Scarring and Disfigurement Caused by Automotive Defects

Scarring and Disfigurement Caused by Automotive Defects

Some of the most common injuries in a motor vehicle crash are disfiguring facial injuries, often resulting from burns and flying projectiles. We all know that car fires can cause burns, but did you know that airbags can also be responsible for facial injuries from the chemicals and shrapnel inside the bag? Our faces are our identity. If we look in the mirror and do not see the person we recognize as ourselves, the emotional and psychological pain can be staggering. Steven H. Heisler has a proven track record of providing successful legal representation and guidance for injured clients and their family members. If you or a loved one has suffered a burn injury or facial scarring in a motor vehicle accident due to product defects or another person’s negligence, please give Steve a call. Facial Injuries Explained Burns sustained in a car accident can be caused by a fire or by the chemicals that activate inside an airbag. Briefly, burns are classified by degrees: A first-degree burn is superficial and contained within the top layer of skin. The skin is red, with no blisters. Scarring is not likely unless complications such as an infection arise. A second-degree burn is[…..]

If You Own a Kia or Hyundai, Read This

If You Own a Kia or Hyundai, Read This

Certain Kias and Hyundais from model years 2011 through 2014 are vulnerable to spontaneous fires. Vehicles affected include the Kia Sorento SUV and Kia Optima sedan, as well as the Hyundai Santa Fe SUV and Hyundai Sonata sedan. While the fires have not been associated with any crashes, it’s estimated that six persons have suffered injuries from the fires. Petition Submitted to NHTSA The Center for Auto Safety (CAS) has petitioned Deputy Administrator Heidi King of the National Highway Traffic Safety Administration (NHTSA) because of the fires. The petition, submitted June 11, 2018, noted that the NHTSA has on file 120 complaints of fires where no crash occurred, as well as 229 filed complaints that mention melted wires, smoke, and odors indicating something was burning. When the number of Hyundai and Kia reports was compared with other competing makes and models, the CAS discovered only 22 reports on file that mentioned fires without collisions for all other competing vehicles. The Hyundai Sonata had the most complaints at 47, with 10 for the Hyundai Santa Fe Sport. Sixty-three fires were reported to the NHTSA for the two Kia models. Dangerous Fires The CAS petition mentioned several fires, including the following ones:[…..]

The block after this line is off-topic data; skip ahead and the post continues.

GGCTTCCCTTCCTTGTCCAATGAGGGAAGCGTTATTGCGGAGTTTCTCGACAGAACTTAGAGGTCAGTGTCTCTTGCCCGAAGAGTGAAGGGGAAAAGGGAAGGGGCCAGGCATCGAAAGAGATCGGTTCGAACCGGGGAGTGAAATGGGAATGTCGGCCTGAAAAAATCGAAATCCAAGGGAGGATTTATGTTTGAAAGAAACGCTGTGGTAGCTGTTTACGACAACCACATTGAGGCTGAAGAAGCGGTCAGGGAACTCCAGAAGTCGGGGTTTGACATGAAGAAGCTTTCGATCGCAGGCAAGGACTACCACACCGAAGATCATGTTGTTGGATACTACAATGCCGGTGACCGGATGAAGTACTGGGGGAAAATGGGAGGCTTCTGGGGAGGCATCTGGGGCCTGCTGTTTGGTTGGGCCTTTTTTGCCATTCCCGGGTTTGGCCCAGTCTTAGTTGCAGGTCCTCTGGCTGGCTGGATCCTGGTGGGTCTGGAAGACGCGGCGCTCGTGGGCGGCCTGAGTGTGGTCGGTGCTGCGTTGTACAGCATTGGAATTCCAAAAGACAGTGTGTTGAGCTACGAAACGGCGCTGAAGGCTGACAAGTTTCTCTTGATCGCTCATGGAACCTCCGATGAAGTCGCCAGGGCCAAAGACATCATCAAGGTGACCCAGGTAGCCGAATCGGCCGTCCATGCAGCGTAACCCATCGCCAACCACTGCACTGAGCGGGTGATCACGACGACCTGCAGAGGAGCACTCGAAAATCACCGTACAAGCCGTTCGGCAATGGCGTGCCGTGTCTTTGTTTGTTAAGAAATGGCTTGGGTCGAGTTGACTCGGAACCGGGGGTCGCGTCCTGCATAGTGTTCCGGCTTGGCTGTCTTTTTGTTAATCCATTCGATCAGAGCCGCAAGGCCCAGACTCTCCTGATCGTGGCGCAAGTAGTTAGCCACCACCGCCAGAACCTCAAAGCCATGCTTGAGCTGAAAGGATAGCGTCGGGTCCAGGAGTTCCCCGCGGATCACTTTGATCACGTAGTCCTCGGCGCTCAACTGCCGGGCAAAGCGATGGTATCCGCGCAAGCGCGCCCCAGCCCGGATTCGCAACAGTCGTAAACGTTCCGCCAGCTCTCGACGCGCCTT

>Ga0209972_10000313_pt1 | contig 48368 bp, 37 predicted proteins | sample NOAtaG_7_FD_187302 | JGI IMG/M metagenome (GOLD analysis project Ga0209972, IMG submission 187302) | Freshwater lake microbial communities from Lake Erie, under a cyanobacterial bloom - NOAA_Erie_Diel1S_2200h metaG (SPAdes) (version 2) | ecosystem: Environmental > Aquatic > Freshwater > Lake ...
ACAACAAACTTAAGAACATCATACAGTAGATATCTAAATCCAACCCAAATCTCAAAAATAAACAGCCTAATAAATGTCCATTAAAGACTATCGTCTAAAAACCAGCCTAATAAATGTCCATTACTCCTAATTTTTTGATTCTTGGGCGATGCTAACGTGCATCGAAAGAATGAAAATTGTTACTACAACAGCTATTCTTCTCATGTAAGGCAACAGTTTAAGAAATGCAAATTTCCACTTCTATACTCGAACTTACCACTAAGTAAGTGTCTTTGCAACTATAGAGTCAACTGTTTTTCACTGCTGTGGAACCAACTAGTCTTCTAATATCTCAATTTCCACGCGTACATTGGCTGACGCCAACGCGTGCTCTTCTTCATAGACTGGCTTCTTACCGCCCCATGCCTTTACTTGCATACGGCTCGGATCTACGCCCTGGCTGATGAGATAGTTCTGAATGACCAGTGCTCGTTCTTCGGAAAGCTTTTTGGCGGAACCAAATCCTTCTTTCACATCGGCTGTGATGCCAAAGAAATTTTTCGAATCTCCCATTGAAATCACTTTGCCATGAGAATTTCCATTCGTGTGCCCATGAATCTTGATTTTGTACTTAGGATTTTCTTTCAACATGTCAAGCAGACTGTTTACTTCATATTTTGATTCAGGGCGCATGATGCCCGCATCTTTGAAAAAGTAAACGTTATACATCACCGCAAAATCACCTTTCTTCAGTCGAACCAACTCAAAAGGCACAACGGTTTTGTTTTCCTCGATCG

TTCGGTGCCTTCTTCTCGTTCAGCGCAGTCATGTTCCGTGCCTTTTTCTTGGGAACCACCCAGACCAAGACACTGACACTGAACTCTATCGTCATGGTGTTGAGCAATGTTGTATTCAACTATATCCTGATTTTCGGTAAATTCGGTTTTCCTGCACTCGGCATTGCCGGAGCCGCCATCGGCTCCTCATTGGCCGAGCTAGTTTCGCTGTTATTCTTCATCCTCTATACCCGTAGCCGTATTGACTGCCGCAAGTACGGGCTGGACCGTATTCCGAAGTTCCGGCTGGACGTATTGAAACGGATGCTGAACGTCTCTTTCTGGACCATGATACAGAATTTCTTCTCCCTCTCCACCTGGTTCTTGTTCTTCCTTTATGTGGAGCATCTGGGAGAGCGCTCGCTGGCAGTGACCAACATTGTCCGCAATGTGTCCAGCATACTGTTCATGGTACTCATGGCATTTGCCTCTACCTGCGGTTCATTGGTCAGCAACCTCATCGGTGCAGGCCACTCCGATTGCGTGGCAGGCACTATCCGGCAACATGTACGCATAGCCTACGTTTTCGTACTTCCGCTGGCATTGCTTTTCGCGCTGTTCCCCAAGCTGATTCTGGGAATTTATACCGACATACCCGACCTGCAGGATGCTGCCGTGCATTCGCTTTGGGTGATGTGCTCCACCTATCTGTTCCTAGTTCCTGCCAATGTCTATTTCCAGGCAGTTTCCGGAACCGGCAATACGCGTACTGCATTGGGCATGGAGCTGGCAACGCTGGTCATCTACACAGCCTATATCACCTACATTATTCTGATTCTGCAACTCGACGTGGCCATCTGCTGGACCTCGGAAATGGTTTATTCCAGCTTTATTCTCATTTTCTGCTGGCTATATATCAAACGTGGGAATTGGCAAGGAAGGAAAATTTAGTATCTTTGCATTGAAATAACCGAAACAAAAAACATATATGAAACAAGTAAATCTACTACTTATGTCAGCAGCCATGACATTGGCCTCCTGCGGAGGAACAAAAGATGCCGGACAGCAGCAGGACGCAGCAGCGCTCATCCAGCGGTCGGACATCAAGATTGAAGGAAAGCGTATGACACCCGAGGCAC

First Death from Exploding Vape Pen Is Official

Vape Pen

On May 5, 2018, a man in St. Petersburg, Florida, was discovered in a blazing bedroom with burns on 80 percent of his body. But apparently what killed him weren’t his burns, but his vape pen blowing up while he was using it. After an autopsy, the medical examiner listed the cause of death as projectile wounds to the man’s cranium from two pieces of the vape pen driven into his head by the force of the explosion. The type of vape pen the man was using is known as a “mechanical mod.” His model carried the Smok-E Mountain Mech Works logo; the company is based in the Philippines. Mechanical mods differ from other vape pens and have their own set of problems. Smok-E believes the explosion is due either to the atomizer or to the use of a cloned battery (a non-authentic knockoff battery that is often of inferior quality and safety). Smok-E insists that their product does not explode. What Makes Mechanical Mods Distinctive? Mechanical mods are simpler than other vape pens because they are nothing but devices that deliver power directly to the atomizer. The atomizer supplies the fumes that users inhale; the entire vape pen is[…..]

The Hidden Dangers of Gas Cans

Can of Gasoline